All over the country, people in communities are starting to have “the conversation.” What conversation, you may be asking? Some know it as advance care planning. Author, lecturer and physician Atul Gawande, and many others in the field, are asking questions and researching what happens to people when the medical system, in its effort to save lives, provides care to seriously ill or dying people who don’t want it. Gawande, publishing in The New Yorker and in his book entitled “Being Mortal, Medicine and What Matters in the End”, tells the story of many patients he worked with, and his own father, who struggled with decisions about their care, what mattered most to them in living their lives, and how to have that “conversation” that makes their wishes known and followed by loved ones and medical teams.
Why Aren’t Conversations Happening More?
Being Mortal was featured in a documentary by PBS and aired on Frontline. The California Health Care Foundation reported that the program was widely viewed by over 2.4 million people, but viewership among African Americans, Latinos, and Asians comprised only 11% of viewing households. The viewing audience also lacked diversity in other areas such as education level and age.
So organizations such as the California Health Care Foundation and the Harman Foundation rallied, preparing a tool-kit for communities to use enabling them to easily sponsor events in neighborhoods where more people could be touched by, shown how, and start having these critical conversations. The end goal is to encourage people to identify and communicate their wishes to those who matter.
Are Conversation Efforts Working?
We know conversations are happening more. Examples are everywhere. The San Diego Coalition for Compassionate Care and many other organizations are combining forces to amplify advance care planning conversations: at a YMCA on August 9 in El Cajon, a city adjoining San Diego’s southeast border; among students during an annual week-long focus on what gives life meaning at Cal State San Marcos; and in over 50 other locations in California alone thanks to the California Health Care Foundation and the Harman Foundation’s toolkit. The same thing is happening all over the country. More and more people are learning and having “the conversation.”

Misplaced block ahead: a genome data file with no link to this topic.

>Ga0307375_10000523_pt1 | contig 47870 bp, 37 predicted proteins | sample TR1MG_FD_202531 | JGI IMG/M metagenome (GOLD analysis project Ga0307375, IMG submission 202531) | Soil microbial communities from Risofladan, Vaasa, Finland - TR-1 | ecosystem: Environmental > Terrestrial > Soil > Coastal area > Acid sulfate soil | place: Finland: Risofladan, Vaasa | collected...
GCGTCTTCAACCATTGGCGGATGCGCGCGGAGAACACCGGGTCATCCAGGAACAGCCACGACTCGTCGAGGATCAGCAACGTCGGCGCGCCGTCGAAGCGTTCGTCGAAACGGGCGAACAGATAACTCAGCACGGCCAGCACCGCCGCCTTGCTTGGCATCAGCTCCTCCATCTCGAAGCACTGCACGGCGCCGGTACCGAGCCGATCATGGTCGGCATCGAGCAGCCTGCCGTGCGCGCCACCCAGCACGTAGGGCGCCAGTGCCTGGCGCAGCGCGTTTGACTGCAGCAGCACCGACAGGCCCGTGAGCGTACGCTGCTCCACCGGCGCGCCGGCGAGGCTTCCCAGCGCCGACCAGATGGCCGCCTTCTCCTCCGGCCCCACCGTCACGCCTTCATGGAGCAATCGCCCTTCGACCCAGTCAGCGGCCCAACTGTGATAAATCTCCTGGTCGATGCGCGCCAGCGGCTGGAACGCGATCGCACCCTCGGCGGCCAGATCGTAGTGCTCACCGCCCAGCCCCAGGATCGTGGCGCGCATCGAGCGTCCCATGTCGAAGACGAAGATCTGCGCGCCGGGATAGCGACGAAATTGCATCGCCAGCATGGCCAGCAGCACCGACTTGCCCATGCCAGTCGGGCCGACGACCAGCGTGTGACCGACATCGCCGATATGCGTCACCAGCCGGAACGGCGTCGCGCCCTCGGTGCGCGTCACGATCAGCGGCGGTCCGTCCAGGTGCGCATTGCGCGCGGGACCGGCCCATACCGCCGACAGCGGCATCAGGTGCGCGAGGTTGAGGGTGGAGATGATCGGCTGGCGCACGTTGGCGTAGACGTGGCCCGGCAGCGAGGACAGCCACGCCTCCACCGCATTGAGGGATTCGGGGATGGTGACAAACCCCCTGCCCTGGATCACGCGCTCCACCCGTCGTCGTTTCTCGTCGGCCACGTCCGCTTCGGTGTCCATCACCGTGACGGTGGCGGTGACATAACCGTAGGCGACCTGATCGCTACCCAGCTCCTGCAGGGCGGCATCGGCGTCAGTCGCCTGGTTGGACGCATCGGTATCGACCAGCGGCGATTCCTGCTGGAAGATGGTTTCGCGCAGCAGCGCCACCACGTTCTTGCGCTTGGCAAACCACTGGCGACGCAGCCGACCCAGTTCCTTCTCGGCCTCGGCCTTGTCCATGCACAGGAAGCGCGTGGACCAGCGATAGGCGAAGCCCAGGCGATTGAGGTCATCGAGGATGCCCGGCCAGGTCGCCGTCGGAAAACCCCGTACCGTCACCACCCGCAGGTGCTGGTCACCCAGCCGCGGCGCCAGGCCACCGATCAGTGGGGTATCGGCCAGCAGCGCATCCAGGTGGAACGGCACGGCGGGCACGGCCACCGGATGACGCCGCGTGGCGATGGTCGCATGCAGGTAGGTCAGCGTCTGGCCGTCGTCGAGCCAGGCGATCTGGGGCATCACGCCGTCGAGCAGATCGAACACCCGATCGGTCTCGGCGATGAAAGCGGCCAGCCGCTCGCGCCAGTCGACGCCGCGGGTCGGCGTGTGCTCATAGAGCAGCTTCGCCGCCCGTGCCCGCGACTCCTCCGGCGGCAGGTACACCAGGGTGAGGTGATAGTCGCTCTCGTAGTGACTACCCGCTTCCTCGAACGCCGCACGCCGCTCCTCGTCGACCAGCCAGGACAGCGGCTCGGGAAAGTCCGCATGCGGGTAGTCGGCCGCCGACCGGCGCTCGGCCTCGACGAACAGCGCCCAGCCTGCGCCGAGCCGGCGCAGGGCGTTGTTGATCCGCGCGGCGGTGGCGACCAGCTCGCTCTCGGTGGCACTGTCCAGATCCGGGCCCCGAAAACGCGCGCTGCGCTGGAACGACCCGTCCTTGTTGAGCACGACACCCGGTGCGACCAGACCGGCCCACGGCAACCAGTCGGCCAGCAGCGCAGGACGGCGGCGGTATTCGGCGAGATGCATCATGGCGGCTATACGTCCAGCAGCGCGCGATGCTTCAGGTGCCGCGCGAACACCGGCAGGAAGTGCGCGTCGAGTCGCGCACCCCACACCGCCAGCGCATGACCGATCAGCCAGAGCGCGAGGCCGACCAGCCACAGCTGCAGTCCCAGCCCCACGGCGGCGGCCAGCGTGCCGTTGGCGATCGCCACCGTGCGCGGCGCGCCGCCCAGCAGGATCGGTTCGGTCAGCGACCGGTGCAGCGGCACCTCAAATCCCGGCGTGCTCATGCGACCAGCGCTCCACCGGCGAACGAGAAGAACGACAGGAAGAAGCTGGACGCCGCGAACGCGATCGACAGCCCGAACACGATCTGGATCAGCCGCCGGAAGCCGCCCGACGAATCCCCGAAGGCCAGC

Medicare Payment for Advance Care Planning Conversations is Helping…Some
Even though new reimbursement rules were issued in the past year by Medicare, which provide payment to providers for having these conversations with their patients, a Kaiser Family Foundation poll described by Cambia Health uncovered that conversations are still only happening 14% of the time between patients and their providers. Ironically, most patients, 80%, say they would like to have this type of conversation with their physician or health provider.
How the CSU Shiley Institute for Palliative Care is Helping
The CSU Shiley Institute for Palliative Care’s mission is to advance the availability of compassionate and appropriate care for those with serious or chronic illness. Through creation of a series of courses on Advance Care Planning, the Institute is helping more health professionals learn the fundamentals of this difficult topic, facilitate effective conversations, bill for the work they do, and expand their reach to serve more groups and communities. Offering courses is a measure of success, but there are still many more professionals to touch, so all forms of “conversations” can be held among those who need the greatest help.